Solar industry hails Government plans to run new clean power auctions

New round of Pot 1 CfDs could cut costs for consumers by £200m-£300m annually

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Today the STA has welcomed Government plans to hold a new round of clean power auctions, set to take place in 2021, for solar and onshore wind. A new Contracts for Difference auction will enable greater deployment of the cleanest, cheapest forms of power generation today, cutting costs to consumers by £200m-£300m annually. The policy is one of the STA’s key priorities for 2020.

Chief Executive Chris Hewett said: “Today’s announcement marks a major shift in the right direction for Government policy on onshore renewables, and a welcome opportunity for the solar industry.”

“New clean power auctions for Pot 1 technologies will accelerate the decarbonisation of the power sector and drive the shift towards net zero, bringing with it new jobs, cheaper electricity and opportunities closer to home for Britain’s highly experienced solar investors.”

“The Government is backing a winner in solar, which is not only the UK’s most popular energy technology, but also highly cost-effective and one which offers unique opportunities to enhance local biodiversity and agriculture.”

The Committee on Climate Change has regularly recommended new government-led clean power auctions for solar and onshore wind to support the UK’s decarbonisation targets, as well as keeping the cost of energy down for bill-payers. It estimates that the UK’s solar power capacity will have to triple by 2030 in order to be on track for the Government’s legally binding target of net zero greenhouse gas emissions by 2050.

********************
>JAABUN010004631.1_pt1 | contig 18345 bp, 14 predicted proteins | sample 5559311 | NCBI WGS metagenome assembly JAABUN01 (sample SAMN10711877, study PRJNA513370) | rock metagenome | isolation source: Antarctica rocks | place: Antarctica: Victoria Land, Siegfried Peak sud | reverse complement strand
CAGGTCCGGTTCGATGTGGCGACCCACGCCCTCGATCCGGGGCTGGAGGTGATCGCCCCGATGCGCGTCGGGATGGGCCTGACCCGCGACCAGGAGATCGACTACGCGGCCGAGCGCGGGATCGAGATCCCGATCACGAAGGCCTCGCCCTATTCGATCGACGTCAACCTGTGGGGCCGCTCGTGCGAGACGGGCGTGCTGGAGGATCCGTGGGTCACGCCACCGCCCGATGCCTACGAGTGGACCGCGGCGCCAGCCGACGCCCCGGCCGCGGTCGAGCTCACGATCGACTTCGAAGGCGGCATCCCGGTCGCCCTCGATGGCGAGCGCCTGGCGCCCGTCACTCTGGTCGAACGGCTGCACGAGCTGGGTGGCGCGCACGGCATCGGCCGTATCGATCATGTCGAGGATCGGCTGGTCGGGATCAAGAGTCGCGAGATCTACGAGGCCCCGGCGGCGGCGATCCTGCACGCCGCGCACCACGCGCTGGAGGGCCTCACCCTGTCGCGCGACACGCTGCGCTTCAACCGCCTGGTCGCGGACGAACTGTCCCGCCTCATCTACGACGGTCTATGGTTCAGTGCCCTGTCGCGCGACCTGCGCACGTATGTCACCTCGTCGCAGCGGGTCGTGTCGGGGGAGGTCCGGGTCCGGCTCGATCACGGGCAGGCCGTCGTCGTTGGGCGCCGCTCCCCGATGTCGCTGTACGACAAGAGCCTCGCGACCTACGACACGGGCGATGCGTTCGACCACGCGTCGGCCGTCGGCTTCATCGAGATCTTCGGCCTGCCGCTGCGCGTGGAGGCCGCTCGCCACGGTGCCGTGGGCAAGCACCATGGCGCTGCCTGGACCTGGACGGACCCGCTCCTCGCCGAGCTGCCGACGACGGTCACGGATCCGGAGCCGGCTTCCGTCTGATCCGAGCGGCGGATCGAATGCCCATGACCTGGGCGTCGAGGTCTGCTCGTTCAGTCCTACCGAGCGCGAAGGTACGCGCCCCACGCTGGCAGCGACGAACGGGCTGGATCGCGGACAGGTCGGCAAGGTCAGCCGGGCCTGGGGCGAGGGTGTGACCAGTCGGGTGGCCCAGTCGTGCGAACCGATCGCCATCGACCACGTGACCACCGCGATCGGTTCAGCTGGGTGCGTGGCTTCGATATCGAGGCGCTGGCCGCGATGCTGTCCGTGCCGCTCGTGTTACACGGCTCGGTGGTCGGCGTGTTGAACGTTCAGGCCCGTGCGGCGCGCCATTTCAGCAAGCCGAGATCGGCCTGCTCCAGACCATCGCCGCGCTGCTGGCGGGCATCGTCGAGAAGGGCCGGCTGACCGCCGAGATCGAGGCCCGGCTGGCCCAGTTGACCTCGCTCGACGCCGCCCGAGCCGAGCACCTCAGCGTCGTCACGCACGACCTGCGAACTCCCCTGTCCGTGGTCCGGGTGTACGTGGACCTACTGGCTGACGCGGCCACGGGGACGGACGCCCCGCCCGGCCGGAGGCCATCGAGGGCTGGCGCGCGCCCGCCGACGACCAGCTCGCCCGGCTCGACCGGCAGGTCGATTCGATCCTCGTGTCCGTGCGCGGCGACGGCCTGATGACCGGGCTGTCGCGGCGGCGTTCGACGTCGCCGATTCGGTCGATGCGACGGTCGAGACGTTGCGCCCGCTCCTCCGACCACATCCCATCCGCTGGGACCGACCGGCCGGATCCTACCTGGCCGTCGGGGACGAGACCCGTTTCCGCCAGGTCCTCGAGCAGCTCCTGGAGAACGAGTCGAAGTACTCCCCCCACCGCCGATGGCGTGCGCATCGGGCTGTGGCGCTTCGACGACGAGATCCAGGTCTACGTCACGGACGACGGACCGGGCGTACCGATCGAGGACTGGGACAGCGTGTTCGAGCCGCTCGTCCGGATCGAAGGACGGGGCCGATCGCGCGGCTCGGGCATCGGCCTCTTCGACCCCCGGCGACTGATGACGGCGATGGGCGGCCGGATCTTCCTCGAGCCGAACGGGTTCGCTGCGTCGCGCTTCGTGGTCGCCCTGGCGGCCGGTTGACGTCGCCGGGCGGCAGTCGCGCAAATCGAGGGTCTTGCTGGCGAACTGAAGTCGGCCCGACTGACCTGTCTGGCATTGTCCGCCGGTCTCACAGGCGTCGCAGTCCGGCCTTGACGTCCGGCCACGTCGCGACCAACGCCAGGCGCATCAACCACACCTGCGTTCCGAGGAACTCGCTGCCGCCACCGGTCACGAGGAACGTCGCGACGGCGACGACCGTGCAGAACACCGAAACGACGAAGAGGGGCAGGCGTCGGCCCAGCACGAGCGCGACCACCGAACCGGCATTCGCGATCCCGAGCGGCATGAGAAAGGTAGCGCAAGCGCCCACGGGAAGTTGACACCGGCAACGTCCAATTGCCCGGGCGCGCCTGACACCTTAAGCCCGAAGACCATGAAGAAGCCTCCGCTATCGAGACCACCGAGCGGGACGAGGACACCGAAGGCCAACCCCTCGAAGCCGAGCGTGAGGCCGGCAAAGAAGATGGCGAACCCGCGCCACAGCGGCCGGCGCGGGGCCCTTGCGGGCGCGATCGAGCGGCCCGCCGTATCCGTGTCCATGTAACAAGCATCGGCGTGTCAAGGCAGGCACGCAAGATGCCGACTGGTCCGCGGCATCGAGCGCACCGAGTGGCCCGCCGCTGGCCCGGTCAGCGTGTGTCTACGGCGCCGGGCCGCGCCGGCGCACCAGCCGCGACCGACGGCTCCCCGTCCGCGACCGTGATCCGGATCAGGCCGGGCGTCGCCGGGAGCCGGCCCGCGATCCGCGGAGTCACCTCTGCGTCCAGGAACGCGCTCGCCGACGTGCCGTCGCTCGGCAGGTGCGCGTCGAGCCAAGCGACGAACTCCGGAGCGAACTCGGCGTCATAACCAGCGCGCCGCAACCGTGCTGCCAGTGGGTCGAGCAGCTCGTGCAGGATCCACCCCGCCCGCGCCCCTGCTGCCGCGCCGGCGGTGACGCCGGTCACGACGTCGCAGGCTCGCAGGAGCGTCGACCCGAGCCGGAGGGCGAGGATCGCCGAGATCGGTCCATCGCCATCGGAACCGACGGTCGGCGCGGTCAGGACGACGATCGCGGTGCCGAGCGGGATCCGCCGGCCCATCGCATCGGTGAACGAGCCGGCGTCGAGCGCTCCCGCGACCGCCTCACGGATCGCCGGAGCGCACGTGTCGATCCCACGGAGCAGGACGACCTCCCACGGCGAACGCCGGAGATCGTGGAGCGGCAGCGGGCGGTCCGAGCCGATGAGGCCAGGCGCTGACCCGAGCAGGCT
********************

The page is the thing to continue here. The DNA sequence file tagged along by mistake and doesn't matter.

The decision will boost for jobs and growth in the renewable energy sector, and help ensure clean power is available to meet rising demand brought on by the rise of electric vehicles and the electrification of heat. There is currently a pipeline of more than 7GW of solar projects in development.

Further deployment of large-scale solar offers a unique opportunity to enhance local biodiversity across the UK. A growing body of scientific evidence indicates that well-designed and well-managed ground-mount solar installations can support wildlife habitats and meaningfully contribute to achieving national biodiversity targets.

Solar parks have several advantages in this respect compared to other landscapes. Being secure sites, with little disturbance from humans and machinery once construction is complete, they require little if any use of chemical pesticides, herbicides or fertilisers, and typically incorporate ecological features such as drainage ponds and hedgerows, which can be designed to optimise their habitat value


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